In the absence of federal regulation, it appears that CMS continues to interpret congressional intent of the MSP Act by advising scenarios wherein a MSA is not required. Instead of advising when one is, in fact, required; they restate the now familiar cryptic phrase that “Medicare’s interests must be protected.”[55] Furthermore, they fail to address any mechanism for parties to seek CMS approval. Therefore, the MSP statute continues in ambiguity in interpretation regarding third-party liability settlements.

In Schexnayder v. Scottsdale Insurance Company,[56] it appears that the reason of Ms. Stalcup’s memo was in response to the Judge’s request in this particular matter. In Schexnayder, the claimant suffered from bodily injuries sustained as a result of a motor vehicle accident during the course and scope of employment.[57] In that case, the two defendants were a workers’ compensation carrier along with a third-party liability insurance carrier.[58] The defendant’s vehemently challenged the reasonableness and necessity of the claimant’s medical treatment and total damages, but ultimately admitted to liability.[59] The matter was regarding a settlement received from both defendants.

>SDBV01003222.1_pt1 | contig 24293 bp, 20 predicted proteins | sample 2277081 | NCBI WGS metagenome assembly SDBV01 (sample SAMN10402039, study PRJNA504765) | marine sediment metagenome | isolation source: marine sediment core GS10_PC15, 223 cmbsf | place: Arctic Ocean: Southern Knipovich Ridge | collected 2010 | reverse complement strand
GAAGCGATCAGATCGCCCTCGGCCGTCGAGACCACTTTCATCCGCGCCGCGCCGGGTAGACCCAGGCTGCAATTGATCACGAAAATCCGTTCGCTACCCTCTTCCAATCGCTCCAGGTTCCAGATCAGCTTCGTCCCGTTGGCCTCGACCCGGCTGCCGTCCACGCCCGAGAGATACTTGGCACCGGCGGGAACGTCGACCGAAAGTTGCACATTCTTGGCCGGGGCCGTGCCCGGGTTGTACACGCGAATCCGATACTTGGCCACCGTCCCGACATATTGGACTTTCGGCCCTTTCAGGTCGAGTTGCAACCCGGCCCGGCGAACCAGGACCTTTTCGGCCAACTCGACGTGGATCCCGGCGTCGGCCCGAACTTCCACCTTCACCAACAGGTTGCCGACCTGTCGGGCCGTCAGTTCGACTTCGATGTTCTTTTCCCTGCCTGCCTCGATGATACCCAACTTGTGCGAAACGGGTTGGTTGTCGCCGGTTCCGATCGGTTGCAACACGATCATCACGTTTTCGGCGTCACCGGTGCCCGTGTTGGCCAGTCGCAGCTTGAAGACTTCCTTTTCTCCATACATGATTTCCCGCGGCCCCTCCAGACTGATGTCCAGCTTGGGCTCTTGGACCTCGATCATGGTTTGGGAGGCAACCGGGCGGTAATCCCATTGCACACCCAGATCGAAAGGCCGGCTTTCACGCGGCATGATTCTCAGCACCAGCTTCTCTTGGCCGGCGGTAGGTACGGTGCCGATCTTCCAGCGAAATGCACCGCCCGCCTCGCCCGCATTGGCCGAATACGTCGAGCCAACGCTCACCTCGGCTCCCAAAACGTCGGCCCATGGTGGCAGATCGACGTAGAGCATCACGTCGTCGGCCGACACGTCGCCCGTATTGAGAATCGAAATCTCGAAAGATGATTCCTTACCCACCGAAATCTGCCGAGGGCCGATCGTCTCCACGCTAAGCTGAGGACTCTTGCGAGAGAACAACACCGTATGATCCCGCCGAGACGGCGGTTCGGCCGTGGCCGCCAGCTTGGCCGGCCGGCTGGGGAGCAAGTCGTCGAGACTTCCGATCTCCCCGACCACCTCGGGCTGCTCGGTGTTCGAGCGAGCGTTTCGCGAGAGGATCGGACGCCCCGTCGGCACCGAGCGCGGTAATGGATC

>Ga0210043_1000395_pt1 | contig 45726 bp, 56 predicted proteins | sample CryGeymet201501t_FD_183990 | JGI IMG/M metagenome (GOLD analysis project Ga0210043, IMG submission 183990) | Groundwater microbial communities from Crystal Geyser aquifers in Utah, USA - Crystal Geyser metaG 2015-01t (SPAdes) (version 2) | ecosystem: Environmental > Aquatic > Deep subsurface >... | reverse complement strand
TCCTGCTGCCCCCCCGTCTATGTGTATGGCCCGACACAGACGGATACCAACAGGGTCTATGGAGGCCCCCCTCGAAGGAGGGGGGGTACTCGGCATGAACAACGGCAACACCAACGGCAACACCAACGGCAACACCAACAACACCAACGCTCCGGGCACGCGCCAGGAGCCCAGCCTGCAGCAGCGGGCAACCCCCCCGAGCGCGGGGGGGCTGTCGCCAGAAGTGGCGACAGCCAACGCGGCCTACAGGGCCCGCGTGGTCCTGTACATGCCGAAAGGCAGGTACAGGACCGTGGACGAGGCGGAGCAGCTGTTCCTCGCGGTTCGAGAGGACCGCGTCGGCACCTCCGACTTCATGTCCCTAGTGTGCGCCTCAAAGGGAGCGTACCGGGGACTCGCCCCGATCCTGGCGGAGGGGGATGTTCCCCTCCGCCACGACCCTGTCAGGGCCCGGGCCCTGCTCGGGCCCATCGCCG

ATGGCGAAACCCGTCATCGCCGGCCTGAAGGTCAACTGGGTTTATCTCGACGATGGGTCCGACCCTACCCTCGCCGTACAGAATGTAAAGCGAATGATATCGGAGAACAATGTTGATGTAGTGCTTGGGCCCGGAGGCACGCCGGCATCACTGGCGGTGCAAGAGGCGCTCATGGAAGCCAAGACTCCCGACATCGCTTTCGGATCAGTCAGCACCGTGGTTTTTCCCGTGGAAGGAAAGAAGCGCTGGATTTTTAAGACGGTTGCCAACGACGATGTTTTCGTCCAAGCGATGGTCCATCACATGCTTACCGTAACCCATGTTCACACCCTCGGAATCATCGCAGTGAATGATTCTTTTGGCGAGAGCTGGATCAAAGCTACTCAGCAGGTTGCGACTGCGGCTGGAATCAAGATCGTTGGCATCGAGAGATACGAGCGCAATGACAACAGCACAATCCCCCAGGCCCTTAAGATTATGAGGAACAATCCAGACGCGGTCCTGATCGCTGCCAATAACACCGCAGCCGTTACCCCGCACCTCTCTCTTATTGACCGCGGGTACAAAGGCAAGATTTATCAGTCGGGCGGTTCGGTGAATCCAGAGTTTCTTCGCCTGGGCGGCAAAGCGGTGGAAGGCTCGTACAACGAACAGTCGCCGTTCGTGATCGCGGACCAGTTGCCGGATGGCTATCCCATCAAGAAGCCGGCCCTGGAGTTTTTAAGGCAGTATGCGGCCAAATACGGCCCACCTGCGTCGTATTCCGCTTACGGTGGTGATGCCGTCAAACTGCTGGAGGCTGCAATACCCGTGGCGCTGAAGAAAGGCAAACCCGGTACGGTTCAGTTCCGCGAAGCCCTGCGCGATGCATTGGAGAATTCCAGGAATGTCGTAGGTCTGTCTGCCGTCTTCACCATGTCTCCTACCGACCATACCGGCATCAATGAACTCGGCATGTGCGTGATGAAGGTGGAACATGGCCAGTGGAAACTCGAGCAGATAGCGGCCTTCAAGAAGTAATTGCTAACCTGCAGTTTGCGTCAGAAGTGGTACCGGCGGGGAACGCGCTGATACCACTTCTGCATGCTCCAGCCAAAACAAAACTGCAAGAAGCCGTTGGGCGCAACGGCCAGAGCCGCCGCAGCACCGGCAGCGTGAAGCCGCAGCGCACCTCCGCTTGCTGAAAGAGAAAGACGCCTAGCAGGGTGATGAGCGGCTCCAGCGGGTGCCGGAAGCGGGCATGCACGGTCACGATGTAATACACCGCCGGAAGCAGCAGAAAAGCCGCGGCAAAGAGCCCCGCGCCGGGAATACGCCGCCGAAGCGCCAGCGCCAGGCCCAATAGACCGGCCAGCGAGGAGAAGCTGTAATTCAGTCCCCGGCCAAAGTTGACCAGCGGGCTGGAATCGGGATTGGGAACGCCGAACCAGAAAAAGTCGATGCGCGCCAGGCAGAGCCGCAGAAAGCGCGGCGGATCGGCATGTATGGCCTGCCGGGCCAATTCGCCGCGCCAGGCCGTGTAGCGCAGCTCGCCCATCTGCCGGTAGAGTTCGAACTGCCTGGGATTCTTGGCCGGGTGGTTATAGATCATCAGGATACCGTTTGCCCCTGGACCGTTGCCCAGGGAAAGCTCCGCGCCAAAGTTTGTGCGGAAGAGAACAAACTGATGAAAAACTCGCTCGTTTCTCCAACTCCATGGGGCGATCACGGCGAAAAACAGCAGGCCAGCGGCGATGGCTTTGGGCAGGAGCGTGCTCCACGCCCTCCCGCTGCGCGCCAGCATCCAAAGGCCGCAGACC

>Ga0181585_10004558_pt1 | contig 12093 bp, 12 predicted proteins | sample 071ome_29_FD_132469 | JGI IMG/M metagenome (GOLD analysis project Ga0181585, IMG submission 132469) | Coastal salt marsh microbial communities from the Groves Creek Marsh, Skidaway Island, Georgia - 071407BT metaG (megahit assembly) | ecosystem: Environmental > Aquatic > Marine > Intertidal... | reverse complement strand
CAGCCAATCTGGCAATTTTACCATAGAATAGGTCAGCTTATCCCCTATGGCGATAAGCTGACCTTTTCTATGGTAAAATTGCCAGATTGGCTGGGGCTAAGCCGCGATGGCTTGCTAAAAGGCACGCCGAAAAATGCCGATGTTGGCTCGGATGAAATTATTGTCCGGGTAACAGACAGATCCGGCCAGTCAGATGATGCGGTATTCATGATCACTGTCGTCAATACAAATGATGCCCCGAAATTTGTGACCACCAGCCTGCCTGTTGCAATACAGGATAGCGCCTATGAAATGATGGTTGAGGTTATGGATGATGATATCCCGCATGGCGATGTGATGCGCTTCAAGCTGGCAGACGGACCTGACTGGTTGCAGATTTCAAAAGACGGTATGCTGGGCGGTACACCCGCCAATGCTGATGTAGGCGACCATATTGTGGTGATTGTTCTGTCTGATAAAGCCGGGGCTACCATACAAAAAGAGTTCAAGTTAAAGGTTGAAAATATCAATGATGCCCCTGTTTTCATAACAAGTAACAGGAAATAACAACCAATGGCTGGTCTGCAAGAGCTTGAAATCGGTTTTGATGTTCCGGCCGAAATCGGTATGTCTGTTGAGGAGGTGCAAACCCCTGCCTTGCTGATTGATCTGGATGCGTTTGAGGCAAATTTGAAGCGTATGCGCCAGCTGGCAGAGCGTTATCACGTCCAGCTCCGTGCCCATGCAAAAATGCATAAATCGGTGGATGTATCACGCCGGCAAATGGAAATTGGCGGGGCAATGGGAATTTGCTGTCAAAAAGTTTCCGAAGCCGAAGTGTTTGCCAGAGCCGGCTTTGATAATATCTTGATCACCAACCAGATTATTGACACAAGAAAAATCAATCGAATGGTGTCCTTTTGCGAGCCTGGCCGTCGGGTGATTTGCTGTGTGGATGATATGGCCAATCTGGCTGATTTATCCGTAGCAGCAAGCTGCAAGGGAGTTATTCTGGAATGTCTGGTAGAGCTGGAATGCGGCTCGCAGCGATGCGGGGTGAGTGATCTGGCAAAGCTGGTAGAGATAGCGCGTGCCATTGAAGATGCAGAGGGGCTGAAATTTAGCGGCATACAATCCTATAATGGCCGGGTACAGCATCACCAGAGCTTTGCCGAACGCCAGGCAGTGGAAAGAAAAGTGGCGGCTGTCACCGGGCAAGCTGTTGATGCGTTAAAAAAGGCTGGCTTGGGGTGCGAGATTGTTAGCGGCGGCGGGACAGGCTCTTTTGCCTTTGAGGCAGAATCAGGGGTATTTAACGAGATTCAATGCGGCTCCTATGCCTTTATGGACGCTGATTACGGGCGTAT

CMS advised that parties to both workers’ compensation and third-party liability settlements should consider Medicare’s interests, as third-party liability proceeds are primary to Medicare.[60] In Schexnayder, the parties reached an in globo settlement with the defendants; however, the settlement was predicated on the injured party accepting sole liability and responsibility for protecting Medicare’s interests.[61] The settlement required that CMS must approve an MSA in this matter. However, the claimant was not Medicare-eligible upon settlement and failed to possess a “reasonable expectation” of Medicare enrollment within 30 months of the settlement date as required by federal regulation.[62] Therefore, the attorneys submitted to the court that CMS would not review, much less approve, a proposed MSA allocation.[63]